Raising and lifting my bow alerted the doe to presence (mistake #1; nothing I couldn't overcome), although the ground blind I had constructed was so beautifully put together that she really did know I was there. She bolted slightly and turned at 25 yards looking directly at me trying to decipher the threat. That unimpressive 8 was looking my way too, but only because the doe was, as he had no idea what was going on. During all of this I bumped the video camera with my arrow (mistake #2: now I was just getting lucky that these weren't smarter deer), but the deer didn't run. As I came to full draw (get a load of this!) the winter ski mask I was wearing blocked the view of my pin from my right eye (mistake #3: you got to be kidding me, right??). This was a ski mask I had never worn before and only took as an afterthought because it was going to be so cold. Huge lesson here, don't venture into the brush with untested gear! Given this while fully drawn and 2 deer staring directly at me, I had to take my right hand and try to pull the ski mask to allow sight to my pin, which I was able to do as the deer just continued to look on, probably completely perplexed by the actions of the idiot hunter 20 yards away from them.
Things were not going my way, but here I was fully drawn on the game of choice at 20 yards. It was time to let 'er rip. I gently squeeze the release and the arrow was off...way off. Like "what the heck just happened" off! I knew I was high and left and had missed the deer, but I could not figure out how I could have been that far off. Reviewing the video showed that the arrow had flow over the doe's head. To help paint the picture, I aimed at the doe's rib cage looking to double lung her, and the arrow flew over the does head! That has to be off by a couple FEET!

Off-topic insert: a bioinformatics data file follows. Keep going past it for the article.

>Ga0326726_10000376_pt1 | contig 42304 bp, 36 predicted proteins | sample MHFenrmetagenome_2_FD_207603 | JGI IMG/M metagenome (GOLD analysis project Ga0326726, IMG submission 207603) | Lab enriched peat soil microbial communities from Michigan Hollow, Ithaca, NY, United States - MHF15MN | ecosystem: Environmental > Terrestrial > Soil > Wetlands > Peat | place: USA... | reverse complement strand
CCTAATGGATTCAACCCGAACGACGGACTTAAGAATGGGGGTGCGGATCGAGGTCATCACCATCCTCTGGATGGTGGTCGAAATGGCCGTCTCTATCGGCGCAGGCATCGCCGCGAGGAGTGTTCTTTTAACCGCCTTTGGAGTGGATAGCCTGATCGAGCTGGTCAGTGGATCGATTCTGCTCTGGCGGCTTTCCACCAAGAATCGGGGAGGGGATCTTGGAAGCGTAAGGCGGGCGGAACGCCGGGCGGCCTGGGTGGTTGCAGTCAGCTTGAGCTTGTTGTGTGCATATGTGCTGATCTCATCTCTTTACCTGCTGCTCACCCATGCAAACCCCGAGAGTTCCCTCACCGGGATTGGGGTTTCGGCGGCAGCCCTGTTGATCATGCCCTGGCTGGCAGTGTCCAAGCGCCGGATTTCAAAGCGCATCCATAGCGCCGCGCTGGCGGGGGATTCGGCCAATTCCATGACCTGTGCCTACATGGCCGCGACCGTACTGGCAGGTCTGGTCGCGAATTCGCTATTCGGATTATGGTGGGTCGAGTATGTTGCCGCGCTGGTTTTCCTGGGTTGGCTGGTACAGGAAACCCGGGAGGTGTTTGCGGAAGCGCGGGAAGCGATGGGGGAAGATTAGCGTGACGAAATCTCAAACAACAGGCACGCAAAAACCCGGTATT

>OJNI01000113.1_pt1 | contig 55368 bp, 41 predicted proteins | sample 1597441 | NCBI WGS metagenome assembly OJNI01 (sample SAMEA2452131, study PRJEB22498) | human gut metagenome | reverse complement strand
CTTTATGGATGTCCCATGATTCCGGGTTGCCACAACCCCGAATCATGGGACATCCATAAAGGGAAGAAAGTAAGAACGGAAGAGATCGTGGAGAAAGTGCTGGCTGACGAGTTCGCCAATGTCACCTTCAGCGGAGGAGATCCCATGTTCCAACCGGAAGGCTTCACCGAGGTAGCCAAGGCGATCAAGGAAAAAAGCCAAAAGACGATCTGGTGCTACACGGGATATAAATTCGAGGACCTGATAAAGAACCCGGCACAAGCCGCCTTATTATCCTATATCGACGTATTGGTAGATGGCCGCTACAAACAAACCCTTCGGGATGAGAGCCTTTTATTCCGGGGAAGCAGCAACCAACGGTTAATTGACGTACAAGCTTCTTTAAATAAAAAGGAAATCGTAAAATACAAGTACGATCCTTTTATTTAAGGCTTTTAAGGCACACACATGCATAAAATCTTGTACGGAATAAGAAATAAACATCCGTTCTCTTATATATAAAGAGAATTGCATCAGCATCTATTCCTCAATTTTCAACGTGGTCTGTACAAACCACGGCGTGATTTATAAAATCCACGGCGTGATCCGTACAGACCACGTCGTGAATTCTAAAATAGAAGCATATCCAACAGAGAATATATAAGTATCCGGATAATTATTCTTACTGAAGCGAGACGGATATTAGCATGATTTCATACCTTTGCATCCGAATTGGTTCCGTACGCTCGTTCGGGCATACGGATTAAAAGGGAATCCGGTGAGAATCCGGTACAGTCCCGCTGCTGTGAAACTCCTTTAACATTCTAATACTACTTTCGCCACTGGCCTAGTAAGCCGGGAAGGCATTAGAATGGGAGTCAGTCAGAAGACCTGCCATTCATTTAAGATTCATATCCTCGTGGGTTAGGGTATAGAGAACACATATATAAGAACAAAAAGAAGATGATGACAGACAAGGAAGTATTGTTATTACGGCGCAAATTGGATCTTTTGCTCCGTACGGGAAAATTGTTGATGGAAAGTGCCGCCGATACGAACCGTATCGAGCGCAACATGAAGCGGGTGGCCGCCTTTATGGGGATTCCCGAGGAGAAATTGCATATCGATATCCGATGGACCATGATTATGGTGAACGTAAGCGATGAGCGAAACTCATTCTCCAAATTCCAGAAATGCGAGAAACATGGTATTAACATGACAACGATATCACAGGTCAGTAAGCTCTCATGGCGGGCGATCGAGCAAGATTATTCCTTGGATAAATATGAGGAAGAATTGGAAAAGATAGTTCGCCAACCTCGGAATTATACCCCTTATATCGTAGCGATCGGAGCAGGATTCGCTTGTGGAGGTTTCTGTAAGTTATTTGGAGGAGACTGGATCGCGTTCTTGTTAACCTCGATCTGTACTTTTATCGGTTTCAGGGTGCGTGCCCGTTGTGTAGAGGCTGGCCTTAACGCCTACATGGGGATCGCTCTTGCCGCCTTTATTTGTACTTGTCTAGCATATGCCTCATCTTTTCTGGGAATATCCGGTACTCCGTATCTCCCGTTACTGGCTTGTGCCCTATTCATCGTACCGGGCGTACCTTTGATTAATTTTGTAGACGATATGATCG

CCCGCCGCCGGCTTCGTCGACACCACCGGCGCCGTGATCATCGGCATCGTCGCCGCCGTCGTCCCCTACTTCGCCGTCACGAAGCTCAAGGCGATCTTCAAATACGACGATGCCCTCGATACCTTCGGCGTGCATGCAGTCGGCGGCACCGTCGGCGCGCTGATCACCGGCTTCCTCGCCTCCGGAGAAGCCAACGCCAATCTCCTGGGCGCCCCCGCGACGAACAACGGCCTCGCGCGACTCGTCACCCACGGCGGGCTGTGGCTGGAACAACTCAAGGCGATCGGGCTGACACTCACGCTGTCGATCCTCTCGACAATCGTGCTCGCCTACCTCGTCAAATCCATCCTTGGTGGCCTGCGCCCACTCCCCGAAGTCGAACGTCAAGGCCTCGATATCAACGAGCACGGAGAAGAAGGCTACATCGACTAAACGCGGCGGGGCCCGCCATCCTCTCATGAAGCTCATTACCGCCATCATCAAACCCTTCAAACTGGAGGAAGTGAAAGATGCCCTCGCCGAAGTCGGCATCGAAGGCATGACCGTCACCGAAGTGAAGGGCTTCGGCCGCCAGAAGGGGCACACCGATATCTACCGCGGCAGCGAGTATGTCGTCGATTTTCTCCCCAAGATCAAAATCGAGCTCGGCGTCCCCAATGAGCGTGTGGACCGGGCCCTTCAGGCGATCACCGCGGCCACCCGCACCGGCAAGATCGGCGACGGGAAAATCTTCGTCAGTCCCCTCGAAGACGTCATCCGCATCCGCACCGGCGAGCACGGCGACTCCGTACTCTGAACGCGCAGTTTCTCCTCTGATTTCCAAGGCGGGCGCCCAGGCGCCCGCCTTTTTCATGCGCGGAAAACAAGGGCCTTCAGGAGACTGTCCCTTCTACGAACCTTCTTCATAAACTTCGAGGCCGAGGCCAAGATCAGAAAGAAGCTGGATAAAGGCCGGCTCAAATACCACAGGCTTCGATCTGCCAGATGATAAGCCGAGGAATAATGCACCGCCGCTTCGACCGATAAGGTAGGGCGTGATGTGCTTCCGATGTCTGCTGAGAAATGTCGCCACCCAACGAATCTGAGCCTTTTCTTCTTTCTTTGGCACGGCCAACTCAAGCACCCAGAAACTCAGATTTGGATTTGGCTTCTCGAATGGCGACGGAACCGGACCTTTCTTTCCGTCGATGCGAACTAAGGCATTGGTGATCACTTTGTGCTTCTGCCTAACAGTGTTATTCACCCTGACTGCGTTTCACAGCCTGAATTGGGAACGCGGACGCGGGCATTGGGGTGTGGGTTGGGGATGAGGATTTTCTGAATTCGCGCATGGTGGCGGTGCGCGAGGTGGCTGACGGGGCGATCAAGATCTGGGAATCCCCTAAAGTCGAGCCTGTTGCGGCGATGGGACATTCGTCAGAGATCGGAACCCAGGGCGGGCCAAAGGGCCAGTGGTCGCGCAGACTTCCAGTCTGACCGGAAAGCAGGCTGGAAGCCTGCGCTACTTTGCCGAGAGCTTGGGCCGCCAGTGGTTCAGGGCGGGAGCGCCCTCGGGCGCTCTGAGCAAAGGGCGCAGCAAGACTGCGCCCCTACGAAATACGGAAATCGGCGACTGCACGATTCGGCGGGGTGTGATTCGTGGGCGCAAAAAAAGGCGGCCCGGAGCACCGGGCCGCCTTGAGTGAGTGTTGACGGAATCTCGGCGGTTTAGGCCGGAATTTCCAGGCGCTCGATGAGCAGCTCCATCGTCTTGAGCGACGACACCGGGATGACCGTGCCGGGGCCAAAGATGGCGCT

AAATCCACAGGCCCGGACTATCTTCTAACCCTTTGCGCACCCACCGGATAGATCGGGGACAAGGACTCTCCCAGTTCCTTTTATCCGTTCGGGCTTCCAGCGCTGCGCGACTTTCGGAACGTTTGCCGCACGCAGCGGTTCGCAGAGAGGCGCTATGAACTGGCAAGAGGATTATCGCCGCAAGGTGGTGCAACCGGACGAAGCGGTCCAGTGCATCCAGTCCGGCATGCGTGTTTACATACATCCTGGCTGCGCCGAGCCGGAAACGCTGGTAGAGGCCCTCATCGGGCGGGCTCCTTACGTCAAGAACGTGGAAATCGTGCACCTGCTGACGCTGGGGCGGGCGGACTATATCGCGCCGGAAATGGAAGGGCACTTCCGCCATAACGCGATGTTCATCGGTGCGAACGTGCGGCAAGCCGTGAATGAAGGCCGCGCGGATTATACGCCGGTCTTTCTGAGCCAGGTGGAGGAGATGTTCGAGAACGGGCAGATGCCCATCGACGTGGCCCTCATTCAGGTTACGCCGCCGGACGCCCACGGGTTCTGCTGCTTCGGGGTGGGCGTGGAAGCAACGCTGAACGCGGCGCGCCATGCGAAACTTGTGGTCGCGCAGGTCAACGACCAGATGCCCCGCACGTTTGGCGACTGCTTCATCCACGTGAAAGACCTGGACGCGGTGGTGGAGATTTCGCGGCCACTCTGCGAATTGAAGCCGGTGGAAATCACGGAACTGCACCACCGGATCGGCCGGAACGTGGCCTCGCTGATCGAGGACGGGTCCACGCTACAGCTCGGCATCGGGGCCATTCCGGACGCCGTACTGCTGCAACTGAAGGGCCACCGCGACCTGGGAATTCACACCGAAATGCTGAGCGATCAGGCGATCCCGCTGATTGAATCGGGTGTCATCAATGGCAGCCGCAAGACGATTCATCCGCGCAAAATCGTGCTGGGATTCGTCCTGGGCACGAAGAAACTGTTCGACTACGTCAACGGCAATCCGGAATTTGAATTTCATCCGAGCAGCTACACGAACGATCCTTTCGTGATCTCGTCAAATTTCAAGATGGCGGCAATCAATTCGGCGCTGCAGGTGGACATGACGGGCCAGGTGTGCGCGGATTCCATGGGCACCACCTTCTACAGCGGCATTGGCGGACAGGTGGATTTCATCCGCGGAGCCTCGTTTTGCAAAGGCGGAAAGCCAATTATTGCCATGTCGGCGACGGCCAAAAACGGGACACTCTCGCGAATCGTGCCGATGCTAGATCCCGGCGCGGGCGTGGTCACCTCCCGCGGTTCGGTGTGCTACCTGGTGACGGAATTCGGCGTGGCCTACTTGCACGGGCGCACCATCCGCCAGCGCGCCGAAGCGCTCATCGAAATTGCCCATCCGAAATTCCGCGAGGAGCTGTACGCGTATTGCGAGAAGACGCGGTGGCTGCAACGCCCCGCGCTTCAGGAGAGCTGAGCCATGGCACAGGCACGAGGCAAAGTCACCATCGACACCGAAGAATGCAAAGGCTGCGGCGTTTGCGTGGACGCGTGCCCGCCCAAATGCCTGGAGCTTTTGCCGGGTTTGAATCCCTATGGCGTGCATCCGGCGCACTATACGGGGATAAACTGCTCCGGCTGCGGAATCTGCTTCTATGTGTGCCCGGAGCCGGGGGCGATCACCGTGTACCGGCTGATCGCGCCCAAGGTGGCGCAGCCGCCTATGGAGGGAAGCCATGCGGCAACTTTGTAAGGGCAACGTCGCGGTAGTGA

The doe fled, so did the bucks with her, and I sat there completely beside myself trying to piece together what happened. I exited the ground blind and retrieved my arrow. It was broken in half and only being held together by one vein. So happened?
Near as I can tell, the arrow had a crack in it that was not noticeable to the naked eye, but caused a defect in the arrow. When the arrow was released the kinetic force broke the arrow and caused the erratic flight and allowed the doe to live another day.
This is a hunt I may always remember. It started off so perfectly and ended so shamefully. Should have better inspected my equipment before going out? Probably, but what are the odd? Now I had used the arrow before on a javelina, but who doesn't recycle arrows? I've also used the arrow on many targets, but don't you do that, too? It was definitely one that had left me scratching my head looking for the lesson to be learned. But I think the lesson is this, and it's one we all know.
Every trip that we are fortunate enough to make is a special hunt. That morning I saw deer like many only dream of seeing, and every year the opportunity to hunt is afforded by fewer and fewer people. Consequently, more and more people are losing touch with a sport that dates back to the beginning of time and is such a rich part of our heritage. Next time I go into the field (which is 3 days away and can't get here soon enough), I'm going to try to make it a point to see forest AND the trees, listen to the birds, notice the sunrise, and truly be thankful for such a great opportunity...and oh by the way, maybe I'll get to shoot some quail, too!
I hope you get to enjoy it soon yourself!
The highlights of that hunt can be seen here: